IMR: 2000: February: 04 — Friday, 10:52 p.m.
Our Apartment, Makiki, Hawaii

[ They come from miles around. It's draw is almost irresistable. The annual Punahou Carnival, to raise money for a private school for rich kids. ]
[ If there's anyone you've ever wanted to see again, why not blow a scrip and page them via the 'sound booth'? Almost everyone on the island is there, after all. ]
[ We assume Katie's ready to be introduced to her first carnival ride, in this case the kiddie 'Crazy Plane.' We assumed wrong. She came off the ride shrieking like a banshee. ]
[ Not one to give up easily, I then insist we subject Katie to the more mellow Merry-go-Round. She didn't like it much either, but did stop crying now and then to watch the world go by. ]
[ Just wait. By next year she'll be begging to go on the Zipper. Good luck, mom... I'll stand here and hold your purse. ]
Living as we do two blocks away, we really had no choice tonight but to go to the Punahou Carnival.

Actually, it never ceases to amaze me that the school takes over three weeks to set up for this carnival, only to run it for two nights. (You know it's got to be one hell of a fundraiser if they're putting up with that kind of logistics.)

I'm also at a loss to explain why 90 percent of the population of Honolulu considers that reasonable, and thus thinks nothing about trying to squeeze onto a tiny patch of grass in lower Manoa, fighting for street parking on narrow residential roads up to two miles out, creating a crowd density that makes Times Square at New Year's look like the Australian outback.

It can't really be just the malasadas.

Or maybe it can. In fact, the reason why Jen was so intent on going was because she'd talked to Nate and Jaimee today, and they put in an order for malasadas to be bought, packed, and shipped to them in Oregon.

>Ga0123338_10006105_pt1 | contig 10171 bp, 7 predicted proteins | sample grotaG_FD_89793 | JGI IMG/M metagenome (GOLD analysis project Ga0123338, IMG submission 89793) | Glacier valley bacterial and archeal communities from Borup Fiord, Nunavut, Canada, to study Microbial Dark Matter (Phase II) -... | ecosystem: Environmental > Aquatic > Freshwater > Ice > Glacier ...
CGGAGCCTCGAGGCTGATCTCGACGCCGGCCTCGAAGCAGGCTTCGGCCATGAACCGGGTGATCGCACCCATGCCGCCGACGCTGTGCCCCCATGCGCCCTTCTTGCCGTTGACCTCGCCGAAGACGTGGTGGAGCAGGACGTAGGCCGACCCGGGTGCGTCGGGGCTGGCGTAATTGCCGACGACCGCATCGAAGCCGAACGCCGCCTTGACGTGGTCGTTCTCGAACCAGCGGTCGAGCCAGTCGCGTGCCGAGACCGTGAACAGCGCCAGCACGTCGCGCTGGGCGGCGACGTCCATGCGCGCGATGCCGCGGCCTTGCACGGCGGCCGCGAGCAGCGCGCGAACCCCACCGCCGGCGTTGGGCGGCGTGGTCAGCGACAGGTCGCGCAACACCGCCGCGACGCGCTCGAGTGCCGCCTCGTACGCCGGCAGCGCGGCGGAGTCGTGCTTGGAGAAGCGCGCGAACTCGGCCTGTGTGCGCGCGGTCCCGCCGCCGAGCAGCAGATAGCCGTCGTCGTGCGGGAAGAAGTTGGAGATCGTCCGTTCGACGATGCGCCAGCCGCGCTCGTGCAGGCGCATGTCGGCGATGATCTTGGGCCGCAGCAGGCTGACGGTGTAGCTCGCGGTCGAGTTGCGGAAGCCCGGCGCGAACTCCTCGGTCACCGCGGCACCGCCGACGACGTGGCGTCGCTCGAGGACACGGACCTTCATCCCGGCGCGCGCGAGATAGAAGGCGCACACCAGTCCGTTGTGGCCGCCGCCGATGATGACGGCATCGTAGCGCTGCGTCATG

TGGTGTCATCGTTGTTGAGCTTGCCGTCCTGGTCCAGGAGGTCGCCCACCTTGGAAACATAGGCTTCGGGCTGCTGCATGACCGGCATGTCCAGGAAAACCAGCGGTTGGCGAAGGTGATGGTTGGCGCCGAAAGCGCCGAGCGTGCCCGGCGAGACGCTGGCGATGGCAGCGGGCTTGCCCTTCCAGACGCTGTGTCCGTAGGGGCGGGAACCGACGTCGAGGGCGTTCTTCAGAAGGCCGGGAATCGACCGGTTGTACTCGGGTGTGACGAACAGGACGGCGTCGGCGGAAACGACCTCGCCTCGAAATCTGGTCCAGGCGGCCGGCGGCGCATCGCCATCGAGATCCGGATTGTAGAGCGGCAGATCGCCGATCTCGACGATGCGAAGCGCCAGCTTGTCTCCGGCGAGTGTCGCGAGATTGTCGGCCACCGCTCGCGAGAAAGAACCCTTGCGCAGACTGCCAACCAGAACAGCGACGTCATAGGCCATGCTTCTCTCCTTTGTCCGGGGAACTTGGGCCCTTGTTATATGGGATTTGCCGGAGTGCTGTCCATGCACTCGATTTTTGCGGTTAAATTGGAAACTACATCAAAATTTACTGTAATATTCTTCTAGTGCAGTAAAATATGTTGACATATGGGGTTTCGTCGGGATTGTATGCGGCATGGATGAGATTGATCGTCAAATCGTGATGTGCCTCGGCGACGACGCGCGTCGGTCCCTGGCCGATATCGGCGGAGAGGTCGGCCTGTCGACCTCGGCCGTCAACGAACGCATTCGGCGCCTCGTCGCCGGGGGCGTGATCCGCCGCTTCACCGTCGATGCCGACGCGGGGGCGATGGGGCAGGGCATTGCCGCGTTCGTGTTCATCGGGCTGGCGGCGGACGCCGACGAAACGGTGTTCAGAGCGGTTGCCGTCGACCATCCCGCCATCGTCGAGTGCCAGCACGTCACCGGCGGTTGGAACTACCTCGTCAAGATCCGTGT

(They're vacuum sealed in a plastic bag in our freezer right now, a Express Mail box standing by for an airport post office run tomorrow morning.)

I wasn't about to brave the crowd merely for some sugar-coated fried dough balls, though. We wandered a bit (Jen surrendered stroller navigation to me, as such crowded conditions are best left to only the most skilled pilots), bought some awful yet strangely good carnival food, and watched Katie dance to the horrendous hip-hop music blaring from the noisier rides.

Jen wanted to do the Music Express, but the line was too long. The same went for that swinging pirate boat thing. And the lines at the malasada tent? Damn.

I stood in line forever to get the maximum dozen. Never mind that several of the folks ahead of me took home two, three dozen each. How's that? Oh! I see, they're buds with the pretty boy passing the baggies. (That's right, punk-ass Read at the first tent, I've got your number!)

Eventually, we decided we'd take Katie over to the kiddie corner and see what's up. I spotted the Crazy Plane, in which parents could ride with tots, and figured Katie was old enough to be introduced to her first carnival ride.

I figured wrong. When Jen stepped off, Katie was sweaty and red from screaming and clinging to her mother's shoulder with the strength of an industrial vise.

"Bad idea," Jen said.

"How about the Merry-go-Round," I asked, obviously not a quick learner.

"Ooooo-kay," Jen said.

Fortunately, Katie took the considerably gentler ride a little better. Not well, but better. She was still scared and cried most of the way, but the lights and mirrors and spinning world around her did enchant her for a few seconds.

Oh well. There's always next year.

And someday, Katie's going to be begging Jen and I to go on rides we've never had the guts to ride. And someday, she's going to be going to the carnival all by herself.

With all her little friends.

And their six-inch tall, clear plastic shoes, obscenely short surf shorts, pierced navels, tight tank tops, pagers and pretentious little DKNY purses.

Escorted by their backwards-cap and baggy shorts wearing, slouching, grunting, swearing, lowrider Honda driving, English class failing boyfriends named Brandon and Ty and Kimo.

Eh. Now I think I'm going to be sick.

© Ryan Kawailani Ozawa · E-Mail: · Created: 4 February 2000 · Last Modified: 4 February 2000